- Excellent petrol engine
- Looks great
- Loaded with kit
- Has hot hatch potential
- Seriously comfortable
- We prefer regular 308
- Handling disconcerting at speed
- Diesel doesn’t make sense
It’s been a while coming, but finally here’s a hotter version of a car we’re very fond of: meet the Peugeot 308 GT.
On paper, the changes here look set to bring the 308 – 2014’s European Car of the Year - up to 'warm hatch' (or indeed SW estate) status. By that we mean it won't be a hard-edged performance car of Renaultsport Megane or Astra VXR ilk, but rather something slightly softer like the Kia Ceed GT or SEAT Leon in FR trim.
Hot or not?
And upon driving it, we’re able to confirm that ‘hot’ it most certainly isn’t. There are some very appealing aspects - such as the looks, level of standard kit and how comfortable it is - along with some less-impressive attributes. We found the handling left us wanting, and the diesel version doesn’t seem to make much sense at all.
That said, as a statement of intention there’s every indication we’re dealing with a lot of potential here. It’s a car that feels like a decent chassis set-up and powerful engine away from being a truly great hot hatch, so here’s hoping the rumoured 308 R (tweaked by the Peugeotsport race team behind the excellent RCZ-R) appears soon and confirms our suspicions.
Looking the part
Peugeot has tweaked the aesthetics of the 308 to reflect its sportier demeanour and for that reason it gets a drop in ride height (7mm at the front and 10mm at the rear) along with a set of 18-inch alloy wheels. The suspension is also stiffer and a set of high-performance tyres and bigger brakes are fitted to get the most from the car’s chassis improvements.
The bespoke body styling doesn’t stop there, with a redesigned front grille flanked by a pair of top-spec LED headlights and some clever new indicators which move from the inside to the outside of the car.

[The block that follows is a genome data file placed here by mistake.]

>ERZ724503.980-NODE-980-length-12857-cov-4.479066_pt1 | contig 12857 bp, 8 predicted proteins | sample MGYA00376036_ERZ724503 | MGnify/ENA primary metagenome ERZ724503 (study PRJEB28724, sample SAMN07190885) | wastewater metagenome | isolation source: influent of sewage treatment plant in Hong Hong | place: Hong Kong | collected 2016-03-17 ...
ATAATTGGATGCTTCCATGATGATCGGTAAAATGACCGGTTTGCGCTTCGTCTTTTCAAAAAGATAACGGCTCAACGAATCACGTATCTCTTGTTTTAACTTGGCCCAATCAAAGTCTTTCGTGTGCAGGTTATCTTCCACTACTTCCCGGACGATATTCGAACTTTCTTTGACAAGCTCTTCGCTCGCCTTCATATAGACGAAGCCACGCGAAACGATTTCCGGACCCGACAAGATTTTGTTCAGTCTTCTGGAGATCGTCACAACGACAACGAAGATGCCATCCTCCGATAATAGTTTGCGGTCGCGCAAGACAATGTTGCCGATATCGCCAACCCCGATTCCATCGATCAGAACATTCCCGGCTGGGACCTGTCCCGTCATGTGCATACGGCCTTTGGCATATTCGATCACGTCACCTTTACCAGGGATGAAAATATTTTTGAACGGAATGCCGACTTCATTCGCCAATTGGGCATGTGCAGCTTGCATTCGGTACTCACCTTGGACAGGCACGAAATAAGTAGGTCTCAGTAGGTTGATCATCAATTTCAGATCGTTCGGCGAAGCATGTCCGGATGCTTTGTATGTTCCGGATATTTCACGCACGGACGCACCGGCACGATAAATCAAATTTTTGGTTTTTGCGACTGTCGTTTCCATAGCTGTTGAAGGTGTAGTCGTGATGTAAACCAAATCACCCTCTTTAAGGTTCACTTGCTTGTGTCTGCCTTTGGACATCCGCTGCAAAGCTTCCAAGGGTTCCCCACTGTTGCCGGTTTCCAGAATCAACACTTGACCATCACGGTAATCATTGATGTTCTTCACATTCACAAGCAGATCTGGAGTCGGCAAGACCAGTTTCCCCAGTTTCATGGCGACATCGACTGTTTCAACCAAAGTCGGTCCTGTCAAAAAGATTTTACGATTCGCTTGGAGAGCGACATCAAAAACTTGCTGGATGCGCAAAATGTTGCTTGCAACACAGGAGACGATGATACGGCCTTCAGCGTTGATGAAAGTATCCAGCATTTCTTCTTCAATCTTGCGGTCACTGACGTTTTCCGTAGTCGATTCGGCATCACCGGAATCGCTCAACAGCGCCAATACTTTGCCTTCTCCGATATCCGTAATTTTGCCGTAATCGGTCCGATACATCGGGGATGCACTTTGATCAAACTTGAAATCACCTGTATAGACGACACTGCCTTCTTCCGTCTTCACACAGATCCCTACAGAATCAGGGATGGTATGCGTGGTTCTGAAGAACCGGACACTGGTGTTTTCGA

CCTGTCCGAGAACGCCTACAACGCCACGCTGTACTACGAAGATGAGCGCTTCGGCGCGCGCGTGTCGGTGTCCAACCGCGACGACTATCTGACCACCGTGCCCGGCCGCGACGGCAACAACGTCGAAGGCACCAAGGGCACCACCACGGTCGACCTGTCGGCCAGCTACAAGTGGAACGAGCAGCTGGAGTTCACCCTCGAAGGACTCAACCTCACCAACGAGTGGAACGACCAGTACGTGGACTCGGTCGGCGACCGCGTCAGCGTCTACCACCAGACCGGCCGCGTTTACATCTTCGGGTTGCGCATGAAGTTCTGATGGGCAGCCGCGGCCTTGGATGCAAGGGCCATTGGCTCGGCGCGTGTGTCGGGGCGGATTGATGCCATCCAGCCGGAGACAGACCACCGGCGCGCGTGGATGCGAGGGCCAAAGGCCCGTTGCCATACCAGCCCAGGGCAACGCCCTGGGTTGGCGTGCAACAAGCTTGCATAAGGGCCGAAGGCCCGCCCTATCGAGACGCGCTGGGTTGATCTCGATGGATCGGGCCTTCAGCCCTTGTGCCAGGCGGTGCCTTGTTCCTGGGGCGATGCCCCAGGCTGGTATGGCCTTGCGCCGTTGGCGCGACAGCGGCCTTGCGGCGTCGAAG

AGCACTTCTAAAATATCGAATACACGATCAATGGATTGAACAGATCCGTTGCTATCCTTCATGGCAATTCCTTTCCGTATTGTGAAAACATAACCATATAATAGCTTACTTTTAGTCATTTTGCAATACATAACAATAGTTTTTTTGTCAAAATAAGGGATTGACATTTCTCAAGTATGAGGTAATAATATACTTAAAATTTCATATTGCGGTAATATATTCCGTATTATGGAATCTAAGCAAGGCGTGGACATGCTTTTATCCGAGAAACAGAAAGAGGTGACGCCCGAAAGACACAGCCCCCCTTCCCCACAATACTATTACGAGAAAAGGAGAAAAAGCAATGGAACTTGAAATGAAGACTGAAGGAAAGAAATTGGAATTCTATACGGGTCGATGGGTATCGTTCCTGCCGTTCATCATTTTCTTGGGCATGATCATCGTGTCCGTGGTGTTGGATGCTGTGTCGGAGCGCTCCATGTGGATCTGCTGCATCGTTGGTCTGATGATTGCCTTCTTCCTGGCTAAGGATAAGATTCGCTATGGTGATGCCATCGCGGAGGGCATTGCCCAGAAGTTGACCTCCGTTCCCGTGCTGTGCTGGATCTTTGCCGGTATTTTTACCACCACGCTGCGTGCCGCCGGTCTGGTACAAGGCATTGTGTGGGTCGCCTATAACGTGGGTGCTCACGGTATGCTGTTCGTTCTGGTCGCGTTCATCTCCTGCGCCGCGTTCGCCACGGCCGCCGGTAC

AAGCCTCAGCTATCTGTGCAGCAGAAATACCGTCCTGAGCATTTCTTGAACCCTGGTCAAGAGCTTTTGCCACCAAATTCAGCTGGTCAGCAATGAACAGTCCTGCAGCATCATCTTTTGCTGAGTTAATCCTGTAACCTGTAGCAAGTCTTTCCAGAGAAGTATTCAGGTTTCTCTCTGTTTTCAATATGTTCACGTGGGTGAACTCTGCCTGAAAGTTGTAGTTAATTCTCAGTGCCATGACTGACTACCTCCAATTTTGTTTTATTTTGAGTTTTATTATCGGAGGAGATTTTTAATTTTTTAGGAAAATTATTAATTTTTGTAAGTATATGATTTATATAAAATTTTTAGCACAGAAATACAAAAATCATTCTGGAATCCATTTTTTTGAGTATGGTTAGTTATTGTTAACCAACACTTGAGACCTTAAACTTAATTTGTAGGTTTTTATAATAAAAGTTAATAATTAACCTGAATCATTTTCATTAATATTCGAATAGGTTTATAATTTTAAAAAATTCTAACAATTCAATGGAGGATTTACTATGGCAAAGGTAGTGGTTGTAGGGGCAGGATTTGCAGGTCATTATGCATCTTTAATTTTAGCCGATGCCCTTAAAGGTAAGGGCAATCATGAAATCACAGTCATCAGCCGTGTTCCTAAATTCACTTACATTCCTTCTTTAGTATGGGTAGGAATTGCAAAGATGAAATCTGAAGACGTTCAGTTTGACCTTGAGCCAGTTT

At the rear you get a pair of exhaust pipes – though don’t be fooled, they’re not functional, the real exhausts are small and point downwards under the car - and a gloss black lower rear bumper, while a special paint called Magnetic Blue is exclusively on offer for GT and GT Line customers.
Red stitching and aluminium detailing reminds the occupant they’re driving something more special than a conventional 308, and the ‘i-Cockpit’ seen in all 308s gets special programming to reflect the car’s sporty nature.
The final piece of the puzzle is a perforated leather steering wheel with GT badging.
Driver Sport Pack
Each 308 GT is fitted with the Driver Sport Pack, which includes a range of features to further accentuate the car’s sporty pretensions.
For example, the engine noise is amplified in the cabin by the speakers (more on that later), and the instrument display is illuminated in red. Parameters such as power, torque and accelerative figures are displayed on the instrument panel, while engine and steering performance has been sharpened for sportier driving.
This pack can be ‘disabled’ too, for times when a more comfortable set-up is more suitable.
Pair of engines and gearboxes
There’s a choice of two engines for the GT. Our pick is the 1.6-litre petrol attached to a six-speed manual gearbox. Dubbed ‘GT 205’, it boasts a 0-62mph sprint in 7.5 seconds while emitting 130g/km of CO2 and returning a claimed 50.4mpg. This engine isn’t available in the SW estate version or with an automatic gearbox, though.
A diesel model is available too, called the GT 180. As the name suggests, this one gets closer to 180bhp but also gets 400Nm of torque so accelerates fairly quickly. It’s coupled exclusively to Peugeot's new 'EAT6' six-speed automatic gearbox. While it’s a fair bit more efficient than the petrol, we’d avoid this one. To find out why, check the Performance and Handling sections of this review.
There’s some extremely strong competition for this car, so it’s got quite a battle on its hands. To find out what’s in its arsenal, read on for the comprehensive Peugeot 308 GT review.